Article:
Just one large satellite might have been captured. This is Triton, one of the largest satellites, 1.6 times the mass of Pluto, and by far the largest satellite of Neptune. It is unique among the large satellites in that it orbits its planet in the retrograde direction (Table 1.2). This is strong evidence that Triton was indeed captured, presumably from the E-K belt. Immediately after capture its orbit would have been eccentric and perhaps inclined at a large angle with respect to Neptune's equatorial plane. Once captured, its gravitational interaction with Neptune would have reduced the eccentricity and the inclination of its orbit in about 500 Ma. Its eccentricity is now indistinguishable from zero. Tidal heating would have caused Triton to differentiate.

The capture of Triton could have been accomplished through its collision with one or more satellites each just a few per cent of Triton's mass. This event would have wreaked havoc with any emerging or fully formed satellite system. The orbit of another satellite of Neptune, Nereid, might bear witness to this. Its large eccentricity and large semimajor axis (Table 1.2) could be the result of the capture of Triton. Nereid's orbit would have remained peculiar because of its large average distance from Neptune. If Triton was captured, then its broad similarity in size and density to Pluto suggests that it might initially have been a large member of the E-K belt. This is also Triton's origin in an alternative explanation, in which Triton was originally one member of a binary E-K object. This system passed so close to Neptune that it was disrupted. As a result, Triton had its speed reduced to the extent that it was captured by Neptune. Its erstwhile companion had its speed correspondingly increased, with the likely outcome that further encounters with the giant planets resulted in its ejection from the Solar System.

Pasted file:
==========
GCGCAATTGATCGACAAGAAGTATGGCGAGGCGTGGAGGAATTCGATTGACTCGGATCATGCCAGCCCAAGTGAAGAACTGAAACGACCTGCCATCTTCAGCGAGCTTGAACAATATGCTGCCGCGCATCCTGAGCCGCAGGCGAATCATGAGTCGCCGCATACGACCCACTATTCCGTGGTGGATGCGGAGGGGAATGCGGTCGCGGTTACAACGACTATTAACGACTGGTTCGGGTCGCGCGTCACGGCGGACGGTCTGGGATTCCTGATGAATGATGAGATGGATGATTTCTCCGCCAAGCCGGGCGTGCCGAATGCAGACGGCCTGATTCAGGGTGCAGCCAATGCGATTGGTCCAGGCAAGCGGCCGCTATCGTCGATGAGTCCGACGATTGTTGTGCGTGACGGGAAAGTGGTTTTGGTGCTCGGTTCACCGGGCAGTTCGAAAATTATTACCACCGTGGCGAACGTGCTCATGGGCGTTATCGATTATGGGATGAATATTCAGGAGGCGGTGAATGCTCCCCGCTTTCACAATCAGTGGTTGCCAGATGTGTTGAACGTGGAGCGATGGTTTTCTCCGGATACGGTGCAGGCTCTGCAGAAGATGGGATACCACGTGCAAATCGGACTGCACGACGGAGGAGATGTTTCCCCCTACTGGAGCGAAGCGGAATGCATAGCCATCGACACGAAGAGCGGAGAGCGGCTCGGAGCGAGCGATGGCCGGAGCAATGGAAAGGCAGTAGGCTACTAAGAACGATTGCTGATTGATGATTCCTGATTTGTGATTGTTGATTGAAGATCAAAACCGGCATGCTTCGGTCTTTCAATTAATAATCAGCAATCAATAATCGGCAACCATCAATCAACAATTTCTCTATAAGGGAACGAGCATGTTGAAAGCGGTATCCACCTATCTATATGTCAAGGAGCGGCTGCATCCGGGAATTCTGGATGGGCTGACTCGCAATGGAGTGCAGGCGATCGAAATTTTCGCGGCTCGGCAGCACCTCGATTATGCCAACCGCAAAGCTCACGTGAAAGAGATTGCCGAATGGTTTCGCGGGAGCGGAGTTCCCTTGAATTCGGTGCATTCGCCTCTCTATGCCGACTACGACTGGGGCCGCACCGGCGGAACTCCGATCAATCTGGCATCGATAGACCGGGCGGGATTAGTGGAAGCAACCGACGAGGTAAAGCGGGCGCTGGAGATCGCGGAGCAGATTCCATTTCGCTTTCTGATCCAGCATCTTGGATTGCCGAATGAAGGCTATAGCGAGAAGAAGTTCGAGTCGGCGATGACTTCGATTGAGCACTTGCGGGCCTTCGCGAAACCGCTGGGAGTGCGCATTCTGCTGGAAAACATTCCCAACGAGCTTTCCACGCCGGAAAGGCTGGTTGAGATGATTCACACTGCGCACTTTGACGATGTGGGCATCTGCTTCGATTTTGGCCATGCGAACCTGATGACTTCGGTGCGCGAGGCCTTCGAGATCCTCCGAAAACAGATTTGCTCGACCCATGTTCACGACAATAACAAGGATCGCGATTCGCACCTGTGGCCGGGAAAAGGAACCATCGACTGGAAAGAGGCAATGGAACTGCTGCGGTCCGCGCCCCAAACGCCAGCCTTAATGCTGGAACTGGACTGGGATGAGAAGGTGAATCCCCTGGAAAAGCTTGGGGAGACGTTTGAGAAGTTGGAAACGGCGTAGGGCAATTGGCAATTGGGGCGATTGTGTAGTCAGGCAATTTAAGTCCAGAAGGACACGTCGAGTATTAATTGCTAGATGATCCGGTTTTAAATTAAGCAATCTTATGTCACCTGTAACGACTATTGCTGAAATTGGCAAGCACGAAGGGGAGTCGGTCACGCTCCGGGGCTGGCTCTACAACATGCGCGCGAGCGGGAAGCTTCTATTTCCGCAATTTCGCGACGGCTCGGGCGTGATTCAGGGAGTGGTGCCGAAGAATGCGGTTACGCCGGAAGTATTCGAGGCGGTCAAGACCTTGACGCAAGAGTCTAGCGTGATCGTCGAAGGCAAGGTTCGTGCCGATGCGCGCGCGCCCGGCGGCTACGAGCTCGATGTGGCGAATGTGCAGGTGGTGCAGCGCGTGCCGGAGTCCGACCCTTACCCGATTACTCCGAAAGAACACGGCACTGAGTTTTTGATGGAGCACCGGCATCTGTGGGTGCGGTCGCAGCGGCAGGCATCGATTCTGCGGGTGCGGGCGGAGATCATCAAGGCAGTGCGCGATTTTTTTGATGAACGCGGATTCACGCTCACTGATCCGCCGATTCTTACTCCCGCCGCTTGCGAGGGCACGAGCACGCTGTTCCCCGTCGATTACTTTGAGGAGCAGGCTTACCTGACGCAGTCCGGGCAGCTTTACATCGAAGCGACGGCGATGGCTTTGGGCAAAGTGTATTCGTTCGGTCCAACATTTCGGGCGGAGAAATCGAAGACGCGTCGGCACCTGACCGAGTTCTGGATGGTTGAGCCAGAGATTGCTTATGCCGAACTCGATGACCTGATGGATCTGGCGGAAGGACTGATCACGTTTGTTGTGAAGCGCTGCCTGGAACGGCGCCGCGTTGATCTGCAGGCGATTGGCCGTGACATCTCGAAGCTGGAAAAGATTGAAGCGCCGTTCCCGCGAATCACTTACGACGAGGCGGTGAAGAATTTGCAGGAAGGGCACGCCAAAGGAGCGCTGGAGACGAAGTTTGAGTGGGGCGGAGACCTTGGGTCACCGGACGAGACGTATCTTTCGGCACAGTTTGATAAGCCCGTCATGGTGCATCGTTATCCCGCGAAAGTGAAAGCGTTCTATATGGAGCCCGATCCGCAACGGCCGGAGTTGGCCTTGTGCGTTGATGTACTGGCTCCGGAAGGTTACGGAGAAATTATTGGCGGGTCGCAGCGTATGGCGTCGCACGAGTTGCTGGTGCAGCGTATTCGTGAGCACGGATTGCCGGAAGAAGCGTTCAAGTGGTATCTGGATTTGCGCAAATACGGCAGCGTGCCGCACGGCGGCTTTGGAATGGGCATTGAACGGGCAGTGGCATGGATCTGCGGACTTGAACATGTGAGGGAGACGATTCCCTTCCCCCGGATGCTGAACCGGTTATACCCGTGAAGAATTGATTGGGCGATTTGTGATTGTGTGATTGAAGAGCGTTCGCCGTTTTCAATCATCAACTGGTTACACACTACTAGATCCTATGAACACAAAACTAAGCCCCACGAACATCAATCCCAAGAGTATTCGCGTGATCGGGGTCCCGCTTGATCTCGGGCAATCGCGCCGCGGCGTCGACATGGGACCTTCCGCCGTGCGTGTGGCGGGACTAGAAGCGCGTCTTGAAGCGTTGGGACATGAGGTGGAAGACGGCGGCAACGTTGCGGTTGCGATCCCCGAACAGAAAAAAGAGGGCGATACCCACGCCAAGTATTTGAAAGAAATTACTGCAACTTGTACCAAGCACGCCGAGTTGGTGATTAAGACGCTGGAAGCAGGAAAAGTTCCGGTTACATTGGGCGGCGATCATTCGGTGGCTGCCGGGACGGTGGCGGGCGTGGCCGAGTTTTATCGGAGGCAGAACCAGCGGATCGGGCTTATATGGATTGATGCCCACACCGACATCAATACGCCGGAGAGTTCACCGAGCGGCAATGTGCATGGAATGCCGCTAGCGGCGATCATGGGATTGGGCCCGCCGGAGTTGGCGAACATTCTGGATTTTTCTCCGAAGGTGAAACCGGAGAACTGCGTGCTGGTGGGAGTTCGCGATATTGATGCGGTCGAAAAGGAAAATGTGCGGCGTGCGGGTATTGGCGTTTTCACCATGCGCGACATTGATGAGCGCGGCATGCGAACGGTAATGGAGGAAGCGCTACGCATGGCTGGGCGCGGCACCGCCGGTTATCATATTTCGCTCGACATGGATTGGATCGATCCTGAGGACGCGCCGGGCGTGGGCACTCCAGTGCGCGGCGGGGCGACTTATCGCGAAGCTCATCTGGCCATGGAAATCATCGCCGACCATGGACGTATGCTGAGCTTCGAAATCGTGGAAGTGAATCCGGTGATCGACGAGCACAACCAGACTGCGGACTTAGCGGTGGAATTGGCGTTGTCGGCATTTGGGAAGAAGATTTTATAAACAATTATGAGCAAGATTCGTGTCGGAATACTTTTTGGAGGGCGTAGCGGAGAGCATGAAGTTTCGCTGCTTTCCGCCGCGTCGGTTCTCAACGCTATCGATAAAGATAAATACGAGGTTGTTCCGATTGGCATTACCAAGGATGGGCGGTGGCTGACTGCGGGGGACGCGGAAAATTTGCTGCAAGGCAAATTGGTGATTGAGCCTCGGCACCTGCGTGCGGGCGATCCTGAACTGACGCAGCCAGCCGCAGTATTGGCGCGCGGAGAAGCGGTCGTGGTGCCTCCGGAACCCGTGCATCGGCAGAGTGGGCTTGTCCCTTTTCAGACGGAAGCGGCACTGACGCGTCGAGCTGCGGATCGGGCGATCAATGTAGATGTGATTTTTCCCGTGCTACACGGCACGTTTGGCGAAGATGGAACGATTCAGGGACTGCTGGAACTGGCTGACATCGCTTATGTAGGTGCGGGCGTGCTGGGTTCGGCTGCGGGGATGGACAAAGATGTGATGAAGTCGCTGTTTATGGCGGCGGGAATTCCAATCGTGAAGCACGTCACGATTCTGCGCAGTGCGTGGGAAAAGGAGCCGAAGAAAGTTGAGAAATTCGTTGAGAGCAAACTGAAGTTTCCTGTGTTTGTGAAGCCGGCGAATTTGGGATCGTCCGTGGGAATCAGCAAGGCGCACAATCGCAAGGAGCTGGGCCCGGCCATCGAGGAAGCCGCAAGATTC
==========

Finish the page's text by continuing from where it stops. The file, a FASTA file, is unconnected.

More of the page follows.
Question 2.10

Examine Table 1.2 and list the satellites of the giant planets, additional to Triton, that are likely candidates for a capture origin. Justify your choices.

2.3.2 Formation and Evolution of the Rings of the Giant Planets

All four giants have rings (Figure 2.14), and these are particularly extensive in the case of Saturn (Plate 18). For all giants, the rings are close to the planet and lie in the equatorial plane. The